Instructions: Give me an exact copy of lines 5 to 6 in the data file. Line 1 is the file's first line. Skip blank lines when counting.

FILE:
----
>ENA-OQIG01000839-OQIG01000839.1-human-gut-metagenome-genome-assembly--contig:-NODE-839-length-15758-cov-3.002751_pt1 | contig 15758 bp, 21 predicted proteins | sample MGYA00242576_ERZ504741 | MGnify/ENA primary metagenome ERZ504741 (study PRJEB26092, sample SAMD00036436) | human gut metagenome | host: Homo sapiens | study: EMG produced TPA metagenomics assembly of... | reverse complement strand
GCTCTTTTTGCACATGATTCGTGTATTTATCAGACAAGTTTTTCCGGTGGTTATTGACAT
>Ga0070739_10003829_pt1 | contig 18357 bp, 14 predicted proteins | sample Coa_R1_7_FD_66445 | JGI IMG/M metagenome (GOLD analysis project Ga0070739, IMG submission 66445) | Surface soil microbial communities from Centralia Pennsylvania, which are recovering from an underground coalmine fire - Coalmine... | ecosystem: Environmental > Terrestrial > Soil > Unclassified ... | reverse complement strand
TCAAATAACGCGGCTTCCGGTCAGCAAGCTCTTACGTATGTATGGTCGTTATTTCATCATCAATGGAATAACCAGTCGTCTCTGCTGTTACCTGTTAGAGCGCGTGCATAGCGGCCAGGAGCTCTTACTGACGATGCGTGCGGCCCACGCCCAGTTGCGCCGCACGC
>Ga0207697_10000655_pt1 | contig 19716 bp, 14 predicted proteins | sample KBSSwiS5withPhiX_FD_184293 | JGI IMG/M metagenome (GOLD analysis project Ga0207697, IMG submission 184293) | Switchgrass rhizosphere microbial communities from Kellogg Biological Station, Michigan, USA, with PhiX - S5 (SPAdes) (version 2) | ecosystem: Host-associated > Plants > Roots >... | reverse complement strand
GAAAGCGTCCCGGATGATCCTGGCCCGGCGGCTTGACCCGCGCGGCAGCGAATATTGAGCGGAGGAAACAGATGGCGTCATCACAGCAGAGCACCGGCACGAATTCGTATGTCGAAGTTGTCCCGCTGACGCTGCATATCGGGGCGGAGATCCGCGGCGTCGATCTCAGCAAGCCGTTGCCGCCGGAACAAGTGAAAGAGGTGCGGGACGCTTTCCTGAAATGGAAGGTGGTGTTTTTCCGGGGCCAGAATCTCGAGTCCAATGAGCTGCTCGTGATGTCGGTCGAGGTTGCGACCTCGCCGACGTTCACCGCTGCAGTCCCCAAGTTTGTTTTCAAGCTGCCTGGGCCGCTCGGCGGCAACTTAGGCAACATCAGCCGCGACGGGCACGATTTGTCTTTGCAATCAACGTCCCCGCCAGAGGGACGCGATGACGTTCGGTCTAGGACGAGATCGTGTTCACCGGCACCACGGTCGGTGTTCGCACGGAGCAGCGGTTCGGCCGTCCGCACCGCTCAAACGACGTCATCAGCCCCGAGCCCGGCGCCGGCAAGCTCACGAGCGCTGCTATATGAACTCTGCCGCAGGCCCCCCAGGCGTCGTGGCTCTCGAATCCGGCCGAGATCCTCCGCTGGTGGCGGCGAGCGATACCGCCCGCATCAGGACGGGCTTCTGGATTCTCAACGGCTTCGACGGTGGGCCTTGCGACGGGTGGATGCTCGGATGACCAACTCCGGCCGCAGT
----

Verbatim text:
>Ga0207697_10000655_pt1 | contig 19716 bp, 14 predicted proteins | sample KBSSwiS5withPhiX_FD_184293 | JGI IMG/M metagenome (GOLD analysis project Ga0207697, IMG submission 184293) | Switchgrass rhizosphere microbial communities from Kellogg Biological Station, Michigan, USA, with PhiX - S5 (SPAdes) (version 2) | ecosystem: Host-associated > Plants > Roots >... | reverse complement strand
GAAAGCGTCCCGGATGATCCTGGCCCGGCGGCTTGACCCGCGCGGCAGCGAATATTGAGCGGAGGAAACAGATGGCGTCATCACAGCAGAGCACCGGCACGAATTCGTATGTCGAAGTTGTCCCGCTGACGCTGCATATCGGGGCGGAGATCCGCGGCGTCGATCTCAGCAAGCCGTTGCCGCCGGAACAAGTGAAAGAGGTGCGGGACGCTTTCCTGAAATGGAAGGTGGTGTTTTTCCGGGGCCAGAATCTCGAGTCCAATGAGCTGCTCGTGATGTCGGTCGAGGTTGCGACCTCGCCGACGTTCACCGCTGCAGTCCCCAAGTTTGTTTTCAAGCTGCCTGGGCCGCTCGGCGGCAACTTAGGCAACATCAGCCGCGACGGGCACGATTTGTCTTTGCAATCAACGTCCCCGCCAGAGGGACGCGATGACGTTCGGTCTAGGACGAGATCGTGTTCACCGGCACCACGGTCGGTGTTCGCACGGAGCAGCGGTTCGGCCGTCCGCACCGCTCAAACGACGTCATCAGCCCCGAGCCCGGCGCCGGCAAGCTCACGAGCGCTGCTATATGAACTCTGCCGCAGGCCCCCCAGGCGTCGTGGCTCTCGAATCCGGCCGAGATCCTCCGCTGGTGGCGGCGAGCGATACCGCCCGCATCAGGACGGGCTTCTGGATTCTCAACGGCTTCGACGGTGGGCCTTGCGACGGGTGGATGCTCGGATGACCAACTCCGGCCGCAGT